Right: Torr House as it stands today (photo 1996) was built by Charles Thomas Hewett in 1854. This magnificent building demonstrates the quality of building techniques employed in those days.

  Torr House as it is in 1996.
The wells with water piped to the kitchen.  
Left and below: The below ground wells that were the water supply to Torr House from the beginning are still in use today.
They are constructed of stone and domed over, a feat that must have been quite difficult in the mid 1800’s. They have an opening in the top for access to the inside for cleaning and repairs.

The water was piped into the kitchen, presumably pumped from the old pump seen embedded in the dome. This appears to me to be the type of pump designed for pumping bilges aboard ships. There are two of these wells, as can be seen clearly in the second photo.

  The pump may have used to pump the water through.
The fireplace at Torr House made from bricks used as ship's ballast.   Left: The beautiful fireplace in Torr House is constructed from bricks that apparently came from England as ballast in a ship. Their finish puts to shame some of the bricks seen manufactured today.


Following are copies of letters written by Charles Thomas Hewett showing the honest and forceful attitude he took in all his dealings.

"6 August 1851


"Hon. Sir,
I beg to state for His Excellency’s information that I have not received any further information regarding those points reserved for the opinion of the Judges by the two Councils in the case of Vox and Clark and Hammond and Another on the Sand Tax in Willunga Local Church. We verily consider that it is of the greatest importance that the Case should be decided without any delay. It has been so long in hand that our opponents say they have gained the day. Until it is done we are tied and cannot either call in any of the arrears.

Yankalilla Council Chambers.

Yankalilla Council Chambers
with Charles Thomas Hewett in top-hat
near doorway.

Neither do we consider that we are justified to lay out any more money and many places are impassable, and as we may soon expect to see the dry weather set in when we should be ready to repair as much as passible before harvest, but shall be prevented unless this is at once settled. And as I am informed that the Act is to be amended by the new Council I think there is much room to fear that we may be left in a very unpleasant position between the Old and the New. I can account for Mr. Parkers delay but am quite at a loss to conceive what can be the object with Mr. Allan. We find also that Mr. Lang is appointed Stipendiary Magistrate for Willunga. We are also informed that the Law requires Mr. McDonald to give Verdict on those cases tried by himself. Of this we must leave with his Excellency trusting that the Case may be closed without delay.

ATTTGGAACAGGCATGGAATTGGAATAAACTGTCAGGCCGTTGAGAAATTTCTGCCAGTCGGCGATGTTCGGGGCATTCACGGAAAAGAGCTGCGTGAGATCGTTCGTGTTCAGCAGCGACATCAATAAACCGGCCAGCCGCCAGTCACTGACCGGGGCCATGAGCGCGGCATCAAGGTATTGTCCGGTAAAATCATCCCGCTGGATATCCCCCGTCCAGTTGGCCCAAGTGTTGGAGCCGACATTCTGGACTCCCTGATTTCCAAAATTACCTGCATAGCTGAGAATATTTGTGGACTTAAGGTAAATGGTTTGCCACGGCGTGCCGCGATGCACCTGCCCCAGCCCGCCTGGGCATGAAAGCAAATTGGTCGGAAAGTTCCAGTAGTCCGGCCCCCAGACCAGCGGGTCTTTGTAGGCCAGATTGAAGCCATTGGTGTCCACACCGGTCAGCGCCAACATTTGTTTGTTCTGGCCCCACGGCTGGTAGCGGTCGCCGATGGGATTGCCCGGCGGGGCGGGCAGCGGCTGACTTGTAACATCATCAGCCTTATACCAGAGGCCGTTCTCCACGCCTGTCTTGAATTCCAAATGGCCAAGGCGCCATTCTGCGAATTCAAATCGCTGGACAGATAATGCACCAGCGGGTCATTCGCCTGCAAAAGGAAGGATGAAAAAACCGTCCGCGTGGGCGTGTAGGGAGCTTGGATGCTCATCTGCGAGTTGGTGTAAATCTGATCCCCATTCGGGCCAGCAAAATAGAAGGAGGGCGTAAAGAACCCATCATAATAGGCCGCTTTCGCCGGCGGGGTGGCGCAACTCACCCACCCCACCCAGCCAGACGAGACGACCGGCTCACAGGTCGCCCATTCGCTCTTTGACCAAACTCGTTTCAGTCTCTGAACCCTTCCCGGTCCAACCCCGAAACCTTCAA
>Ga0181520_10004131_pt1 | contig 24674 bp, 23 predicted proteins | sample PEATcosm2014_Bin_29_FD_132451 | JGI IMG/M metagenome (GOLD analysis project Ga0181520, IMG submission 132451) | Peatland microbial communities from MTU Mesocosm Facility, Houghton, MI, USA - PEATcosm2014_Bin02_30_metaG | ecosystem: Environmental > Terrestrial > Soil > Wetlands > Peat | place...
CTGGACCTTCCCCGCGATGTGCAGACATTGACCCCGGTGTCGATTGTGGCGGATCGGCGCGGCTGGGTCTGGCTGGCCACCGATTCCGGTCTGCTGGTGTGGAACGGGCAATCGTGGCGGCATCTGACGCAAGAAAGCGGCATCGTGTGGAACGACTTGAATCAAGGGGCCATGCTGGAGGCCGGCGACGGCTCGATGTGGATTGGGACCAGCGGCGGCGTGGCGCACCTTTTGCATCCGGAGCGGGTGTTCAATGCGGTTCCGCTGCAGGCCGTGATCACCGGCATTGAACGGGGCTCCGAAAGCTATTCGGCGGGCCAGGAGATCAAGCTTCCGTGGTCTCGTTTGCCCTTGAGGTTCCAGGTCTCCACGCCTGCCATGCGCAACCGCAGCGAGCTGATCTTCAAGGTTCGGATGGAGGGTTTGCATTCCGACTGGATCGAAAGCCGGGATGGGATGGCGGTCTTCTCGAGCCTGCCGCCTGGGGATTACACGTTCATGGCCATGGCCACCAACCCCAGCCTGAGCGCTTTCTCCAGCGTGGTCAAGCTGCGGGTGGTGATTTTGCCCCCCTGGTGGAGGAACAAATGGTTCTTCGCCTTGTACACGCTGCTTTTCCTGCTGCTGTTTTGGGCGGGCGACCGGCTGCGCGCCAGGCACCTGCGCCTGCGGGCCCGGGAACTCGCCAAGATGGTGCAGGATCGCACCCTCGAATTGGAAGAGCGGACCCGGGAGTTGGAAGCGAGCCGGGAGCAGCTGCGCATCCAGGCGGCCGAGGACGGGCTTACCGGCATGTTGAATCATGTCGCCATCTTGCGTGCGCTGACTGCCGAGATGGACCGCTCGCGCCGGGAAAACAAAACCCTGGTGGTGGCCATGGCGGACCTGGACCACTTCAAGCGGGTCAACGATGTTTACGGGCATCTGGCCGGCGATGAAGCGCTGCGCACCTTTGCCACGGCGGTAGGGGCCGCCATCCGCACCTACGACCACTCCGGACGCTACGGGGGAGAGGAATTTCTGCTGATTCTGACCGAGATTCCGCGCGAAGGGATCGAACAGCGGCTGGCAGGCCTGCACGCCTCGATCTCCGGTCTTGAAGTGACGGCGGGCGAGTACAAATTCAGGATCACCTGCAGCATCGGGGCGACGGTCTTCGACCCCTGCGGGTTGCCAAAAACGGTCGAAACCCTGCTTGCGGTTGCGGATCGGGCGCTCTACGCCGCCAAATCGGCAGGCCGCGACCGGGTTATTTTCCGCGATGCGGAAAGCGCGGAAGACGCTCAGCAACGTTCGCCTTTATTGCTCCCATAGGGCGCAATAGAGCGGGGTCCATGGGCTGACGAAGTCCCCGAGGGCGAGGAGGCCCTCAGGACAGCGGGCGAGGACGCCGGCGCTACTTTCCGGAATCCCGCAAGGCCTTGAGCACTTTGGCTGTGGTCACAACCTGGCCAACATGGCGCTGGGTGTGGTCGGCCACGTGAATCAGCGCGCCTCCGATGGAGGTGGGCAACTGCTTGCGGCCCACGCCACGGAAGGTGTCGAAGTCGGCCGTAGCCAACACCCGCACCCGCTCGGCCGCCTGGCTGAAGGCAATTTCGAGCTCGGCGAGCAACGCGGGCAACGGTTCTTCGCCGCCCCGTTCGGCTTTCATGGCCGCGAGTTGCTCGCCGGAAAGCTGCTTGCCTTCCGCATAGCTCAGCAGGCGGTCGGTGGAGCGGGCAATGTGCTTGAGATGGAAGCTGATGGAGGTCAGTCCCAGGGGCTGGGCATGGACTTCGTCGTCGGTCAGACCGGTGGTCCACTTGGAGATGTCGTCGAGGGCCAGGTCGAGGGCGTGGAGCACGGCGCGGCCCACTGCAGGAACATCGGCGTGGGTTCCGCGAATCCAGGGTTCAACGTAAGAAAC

To C. J. Sturt
Colonial Secretary
I have the Honour to be Sir
Your Obedient Servant
C. T. Hewett
Chairman of D.R.B. Willunga"

"Oxenberry Farm
McLaren Vale
April 18 - 1853
I beg to state for his Excellency the Lieutenant Governor, information that I have not tendered for the erection of the wharf or jetty at Port Willunga in consequence of the Plan being so altered that I do not consider it would remain one year if so erected. In several instances my plan is not specified and others altered so that I consider it worthless. The flooring bed to hold the stores there is now the No of Piles at the head of the Jetty is not half enough. The substitute of Gum tressles for both is much cheaper (as about two tons of iron is required) but without the bolts I do not think it worth the labor. A carrot might as well be used as most of the Gum for tressles.
The Blackwood and Shee Oak is the only wood here fit for tressles. The Plan of Mr. Hayes which was shown me is very objectionable. The cross pieces to the Piles will surely lift them and to erect it by Piles the timber will have to be got from a great distance and the Bed of the Jetty will have to be ballasted with some weighty substance.

The House of Assembly, 1867-1868

The House of Assembly, 1867-68.
More can be read of this era in Charles' life in the book, "Four Hewetts Venture North".

Again the delay in issuing the Tenders must cost the best and proper time for doing the work - and the men are none merrier these last summer months.
Should no Tender have been accepted I am still willing to Tender for the erection but upon my own plan and specifications which you may offer to the Public for competition - as I only want the Jetty erected. But from what has come to my knowledge but few in this part of the Colony have had any experience in this work.
To .................Esq.
Colonial Secretary
I am Sir
Your Obedient Servant
C. T. Hewett"